We have followed with interest the announcement made by the President of the United States of some executive decisions aimed at modifying certain aspects concerning the implementation of the blockade.
The measures made public so far are very limited. The prohibition stands with regards to credits and the use of the dollar in our international financial transactions; the individual travels of Americans with license for so-called people-to-people exchanges are prevented and conditioned to subversive purposes; and maritime travels are also forbidden. Another standing prohibition, among many others, restricts the acquisition in third markets of equipment or technology with more than 10 percent of American input as well as the U.S. importation of goods containing Cuban raw materials.
President Barack Obama could use with determination his extensive executive powers to substantially modify the implementation of the blockade. This is something he can do even without Congressional approval.
He could allow other sectors of the economy to do what he has authorized in the field of telecommunications with the clear objective of exercising political influence in Cuba.
His decision to promote a debate with Congress towards the removal of the blockade is significant.
On the other hand, the spokespersons of the U.S. government have clearly stated that the methods are changing but not the objectives of their policy, and insisted in actions that interfere with our internal affairs, something we will not accept. The American counterparts should not pretend to relate with the Cuban society as if a sovereign government did not exist in the Island.
No one would even dream that the new policy announced accepts the existence of a Socialist Revolution 90 miles away from Florida.
There is the wish that the so-called civil society is present at the Summit of the Americas in Panama; that is a wish that Cuba has always shared. We protest what happened at the World Trade Organization Conference in Seattle, at the Summits of the Americas in Miami and Quebec, at the Climate Change Summit in Copenhagen or at the G-7 and IMF meetings, where the civil society was confined tens of miles away from the venues, and kept behind steel fences and under brutal police repression.
Of course, the Cuban civil society will attend, and I hope there will be no restrictions against our country’s non-governmental organizations, which are not interested in any status at the OAS but are definitely recognized by the United Nations.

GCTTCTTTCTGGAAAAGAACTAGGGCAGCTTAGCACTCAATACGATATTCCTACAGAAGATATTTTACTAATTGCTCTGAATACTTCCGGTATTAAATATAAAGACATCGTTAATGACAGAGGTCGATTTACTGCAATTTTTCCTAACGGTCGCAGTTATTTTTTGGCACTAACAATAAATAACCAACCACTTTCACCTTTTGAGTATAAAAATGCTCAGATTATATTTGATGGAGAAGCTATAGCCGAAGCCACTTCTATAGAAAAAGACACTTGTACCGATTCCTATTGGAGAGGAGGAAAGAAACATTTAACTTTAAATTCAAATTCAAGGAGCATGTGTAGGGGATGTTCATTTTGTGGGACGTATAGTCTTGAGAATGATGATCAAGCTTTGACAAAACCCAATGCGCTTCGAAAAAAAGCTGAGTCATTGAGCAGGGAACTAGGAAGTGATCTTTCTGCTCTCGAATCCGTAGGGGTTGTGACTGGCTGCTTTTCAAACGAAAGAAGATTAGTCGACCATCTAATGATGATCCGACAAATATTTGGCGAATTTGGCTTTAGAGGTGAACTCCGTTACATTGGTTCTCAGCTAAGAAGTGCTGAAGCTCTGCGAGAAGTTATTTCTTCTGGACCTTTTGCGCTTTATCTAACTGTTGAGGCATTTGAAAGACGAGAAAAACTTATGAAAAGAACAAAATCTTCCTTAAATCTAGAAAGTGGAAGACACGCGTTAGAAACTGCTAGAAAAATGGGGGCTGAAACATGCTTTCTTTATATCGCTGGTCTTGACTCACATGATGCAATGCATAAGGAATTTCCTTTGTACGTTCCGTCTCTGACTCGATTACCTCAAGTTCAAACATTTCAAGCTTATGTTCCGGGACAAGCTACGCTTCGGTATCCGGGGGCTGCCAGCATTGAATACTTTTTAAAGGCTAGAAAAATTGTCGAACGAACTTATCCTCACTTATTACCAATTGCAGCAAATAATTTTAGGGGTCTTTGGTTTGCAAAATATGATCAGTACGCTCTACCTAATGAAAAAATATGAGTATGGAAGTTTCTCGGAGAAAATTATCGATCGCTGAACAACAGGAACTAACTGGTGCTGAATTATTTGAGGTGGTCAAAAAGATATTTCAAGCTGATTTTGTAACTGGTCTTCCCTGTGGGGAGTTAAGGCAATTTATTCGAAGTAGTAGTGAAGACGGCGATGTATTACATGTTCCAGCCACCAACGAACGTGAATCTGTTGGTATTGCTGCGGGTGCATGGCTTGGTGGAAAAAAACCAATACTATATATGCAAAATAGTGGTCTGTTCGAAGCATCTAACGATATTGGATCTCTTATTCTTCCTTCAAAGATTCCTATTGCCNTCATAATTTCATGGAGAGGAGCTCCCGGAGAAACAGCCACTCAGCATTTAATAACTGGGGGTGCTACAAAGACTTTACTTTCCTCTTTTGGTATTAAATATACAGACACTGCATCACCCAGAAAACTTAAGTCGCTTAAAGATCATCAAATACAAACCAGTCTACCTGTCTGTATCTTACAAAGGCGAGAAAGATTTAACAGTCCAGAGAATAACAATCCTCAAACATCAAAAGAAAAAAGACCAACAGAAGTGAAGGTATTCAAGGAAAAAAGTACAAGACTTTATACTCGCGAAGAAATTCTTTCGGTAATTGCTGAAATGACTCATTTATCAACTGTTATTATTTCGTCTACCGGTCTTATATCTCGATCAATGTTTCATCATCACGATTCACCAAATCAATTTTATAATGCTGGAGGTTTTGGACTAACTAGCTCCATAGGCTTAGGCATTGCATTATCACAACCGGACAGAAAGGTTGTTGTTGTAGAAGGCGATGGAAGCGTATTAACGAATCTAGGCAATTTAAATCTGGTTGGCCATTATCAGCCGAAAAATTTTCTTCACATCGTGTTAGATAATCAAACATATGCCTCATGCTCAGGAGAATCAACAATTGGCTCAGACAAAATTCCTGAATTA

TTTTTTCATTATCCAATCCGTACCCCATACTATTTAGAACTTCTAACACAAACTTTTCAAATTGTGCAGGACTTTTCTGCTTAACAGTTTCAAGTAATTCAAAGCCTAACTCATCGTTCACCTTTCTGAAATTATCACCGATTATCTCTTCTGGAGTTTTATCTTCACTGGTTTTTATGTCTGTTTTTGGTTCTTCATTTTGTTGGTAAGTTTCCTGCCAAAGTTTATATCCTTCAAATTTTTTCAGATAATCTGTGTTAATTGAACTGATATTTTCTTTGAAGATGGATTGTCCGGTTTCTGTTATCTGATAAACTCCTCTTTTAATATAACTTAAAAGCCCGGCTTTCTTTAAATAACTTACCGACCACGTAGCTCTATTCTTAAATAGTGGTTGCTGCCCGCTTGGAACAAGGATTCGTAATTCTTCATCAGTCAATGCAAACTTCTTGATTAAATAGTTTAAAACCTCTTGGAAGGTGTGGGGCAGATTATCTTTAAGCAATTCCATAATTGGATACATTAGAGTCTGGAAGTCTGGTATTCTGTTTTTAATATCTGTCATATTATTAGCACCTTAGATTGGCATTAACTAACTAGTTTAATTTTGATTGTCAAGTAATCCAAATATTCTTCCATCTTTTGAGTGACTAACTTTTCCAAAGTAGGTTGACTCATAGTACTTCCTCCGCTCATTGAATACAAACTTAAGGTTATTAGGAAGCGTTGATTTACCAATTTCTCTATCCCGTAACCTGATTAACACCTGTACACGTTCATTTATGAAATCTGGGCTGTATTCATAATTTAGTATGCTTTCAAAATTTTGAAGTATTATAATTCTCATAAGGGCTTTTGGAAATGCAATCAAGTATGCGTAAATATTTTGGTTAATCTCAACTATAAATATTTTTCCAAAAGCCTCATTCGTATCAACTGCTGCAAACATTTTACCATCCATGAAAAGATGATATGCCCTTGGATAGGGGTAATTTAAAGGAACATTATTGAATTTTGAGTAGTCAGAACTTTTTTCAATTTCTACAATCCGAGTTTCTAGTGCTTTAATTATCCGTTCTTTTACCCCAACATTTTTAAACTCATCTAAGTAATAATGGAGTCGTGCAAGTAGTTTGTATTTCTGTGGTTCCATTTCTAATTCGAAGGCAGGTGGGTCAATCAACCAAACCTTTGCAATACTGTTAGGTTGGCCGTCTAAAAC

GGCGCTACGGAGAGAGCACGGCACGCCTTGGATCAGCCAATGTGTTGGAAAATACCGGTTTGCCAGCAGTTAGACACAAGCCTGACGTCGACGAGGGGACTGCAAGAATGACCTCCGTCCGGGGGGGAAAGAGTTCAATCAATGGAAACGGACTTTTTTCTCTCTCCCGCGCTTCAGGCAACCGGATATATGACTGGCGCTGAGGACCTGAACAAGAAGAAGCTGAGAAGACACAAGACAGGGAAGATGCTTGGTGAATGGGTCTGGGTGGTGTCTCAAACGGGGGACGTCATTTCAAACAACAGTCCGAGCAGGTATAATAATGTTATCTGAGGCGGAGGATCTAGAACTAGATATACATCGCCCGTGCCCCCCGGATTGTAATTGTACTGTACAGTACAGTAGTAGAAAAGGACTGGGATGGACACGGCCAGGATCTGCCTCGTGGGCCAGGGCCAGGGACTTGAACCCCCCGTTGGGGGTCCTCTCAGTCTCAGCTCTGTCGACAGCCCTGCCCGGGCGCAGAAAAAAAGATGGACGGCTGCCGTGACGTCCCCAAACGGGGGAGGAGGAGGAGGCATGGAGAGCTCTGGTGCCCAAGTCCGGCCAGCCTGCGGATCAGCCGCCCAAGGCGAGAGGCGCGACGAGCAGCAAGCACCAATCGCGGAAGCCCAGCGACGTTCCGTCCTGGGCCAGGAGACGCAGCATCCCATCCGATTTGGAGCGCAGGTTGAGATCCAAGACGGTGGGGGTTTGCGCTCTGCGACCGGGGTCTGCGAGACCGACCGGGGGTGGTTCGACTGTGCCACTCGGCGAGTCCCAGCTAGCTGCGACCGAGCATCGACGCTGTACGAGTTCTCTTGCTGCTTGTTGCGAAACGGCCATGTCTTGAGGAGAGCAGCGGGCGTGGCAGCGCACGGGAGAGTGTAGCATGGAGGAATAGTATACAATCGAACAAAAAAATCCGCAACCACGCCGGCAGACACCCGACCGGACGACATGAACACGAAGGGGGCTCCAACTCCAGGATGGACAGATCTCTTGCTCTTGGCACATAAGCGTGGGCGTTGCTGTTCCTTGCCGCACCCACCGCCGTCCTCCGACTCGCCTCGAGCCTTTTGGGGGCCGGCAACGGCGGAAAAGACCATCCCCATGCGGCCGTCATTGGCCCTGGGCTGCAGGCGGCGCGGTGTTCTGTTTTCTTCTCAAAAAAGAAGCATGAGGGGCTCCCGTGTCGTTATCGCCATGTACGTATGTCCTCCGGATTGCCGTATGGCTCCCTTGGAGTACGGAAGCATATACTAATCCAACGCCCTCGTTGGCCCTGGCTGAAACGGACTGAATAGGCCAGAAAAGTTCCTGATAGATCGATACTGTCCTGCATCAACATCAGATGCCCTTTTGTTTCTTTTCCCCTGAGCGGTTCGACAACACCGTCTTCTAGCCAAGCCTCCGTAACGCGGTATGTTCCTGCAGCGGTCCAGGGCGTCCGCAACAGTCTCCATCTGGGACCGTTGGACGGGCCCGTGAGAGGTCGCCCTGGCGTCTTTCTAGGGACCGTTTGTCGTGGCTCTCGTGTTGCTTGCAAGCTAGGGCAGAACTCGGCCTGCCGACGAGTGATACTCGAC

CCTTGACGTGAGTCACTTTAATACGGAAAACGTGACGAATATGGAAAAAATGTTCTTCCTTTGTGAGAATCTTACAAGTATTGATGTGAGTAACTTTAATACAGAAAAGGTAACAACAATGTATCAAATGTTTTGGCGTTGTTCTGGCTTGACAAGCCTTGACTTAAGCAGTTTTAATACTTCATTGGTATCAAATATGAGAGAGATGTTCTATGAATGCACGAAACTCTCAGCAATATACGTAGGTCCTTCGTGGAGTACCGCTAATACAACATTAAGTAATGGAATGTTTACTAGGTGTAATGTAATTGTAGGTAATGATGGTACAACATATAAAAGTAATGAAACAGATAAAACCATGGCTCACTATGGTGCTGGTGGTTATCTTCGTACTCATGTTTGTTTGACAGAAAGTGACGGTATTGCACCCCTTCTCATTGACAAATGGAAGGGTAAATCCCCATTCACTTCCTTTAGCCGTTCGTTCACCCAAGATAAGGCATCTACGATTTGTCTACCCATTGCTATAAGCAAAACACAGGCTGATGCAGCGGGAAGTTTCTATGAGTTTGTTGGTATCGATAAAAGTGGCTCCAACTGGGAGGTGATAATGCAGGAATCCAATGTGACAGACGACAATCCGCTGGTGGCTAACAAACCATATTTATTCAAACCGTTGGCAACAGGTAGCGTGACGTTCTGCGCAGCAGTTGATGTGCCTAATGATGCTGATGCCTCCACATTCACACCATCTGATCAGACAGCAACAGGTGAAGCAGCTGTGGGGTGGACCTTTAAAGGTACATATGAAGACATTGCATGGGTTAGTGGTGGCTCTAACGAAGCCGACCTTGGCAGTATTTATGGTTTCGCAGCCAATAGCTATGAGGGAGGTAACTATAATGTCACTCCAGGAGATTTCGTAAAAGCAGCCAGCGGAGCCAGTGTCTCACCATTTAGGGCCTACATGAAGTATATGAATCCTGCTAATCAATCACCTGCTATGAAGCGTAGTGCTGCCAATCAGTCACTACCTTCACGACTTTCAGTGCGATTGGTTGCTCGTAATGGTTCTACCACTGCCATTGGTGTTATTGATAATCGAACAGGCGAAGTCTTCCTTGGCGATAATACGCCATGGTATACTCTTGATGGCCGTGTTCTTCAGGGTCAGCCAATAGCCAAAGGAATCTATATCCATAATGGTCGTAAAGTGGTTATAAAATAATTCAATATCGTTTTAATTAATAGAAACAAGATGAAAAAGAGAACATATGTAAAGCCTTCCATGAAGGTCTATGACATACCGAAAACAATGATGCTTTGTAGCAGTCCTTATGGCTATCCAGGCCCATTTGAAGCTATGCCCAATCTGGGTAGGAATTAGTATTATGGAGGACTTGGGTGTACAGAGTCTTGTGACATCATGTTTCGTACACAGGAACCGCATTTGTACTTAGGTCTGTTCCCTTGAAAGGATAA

I hope to see in Panama the popular movements and NGOs that advocate nuclear disarmament and environmental protection; those that oppose neoliberalism; the Occupy Wall Street movement and the Indignant of this region; the university and secondary school students; the peasants, trade unions, original peoples, and organizations that oppose shale contamination; the advocates of immigrants’ rights; those who denounce torture and extrajudicial executions, police brutality and racist practices; that demand equal pay for women for equal work; and those advocating reparation for damages from transnational companies.
The announcements of last December 17th have elicited world recognition and extensive support for President Obama in his own country, however, certain forces in the United States will try to derail this process that is just beginning. They are also the enemies of a U.S. fair relationship with Latin America and the Caribbean, the same that jeopardize the bilateral relations of many countries from our region with that nation. They are always blackmailing and exercising pressure.
We are aware that the path to the removal of the blockade will be long and difficult and will require the support, mobilization and resolute action of every person of goodwill in the United States and the world; the approval by the UN General Assembly in its next session of the resolution demanding the end of the blockade; and, especially, the concerted action of Our America.
Raul Castro Ruz is the president of Cuba.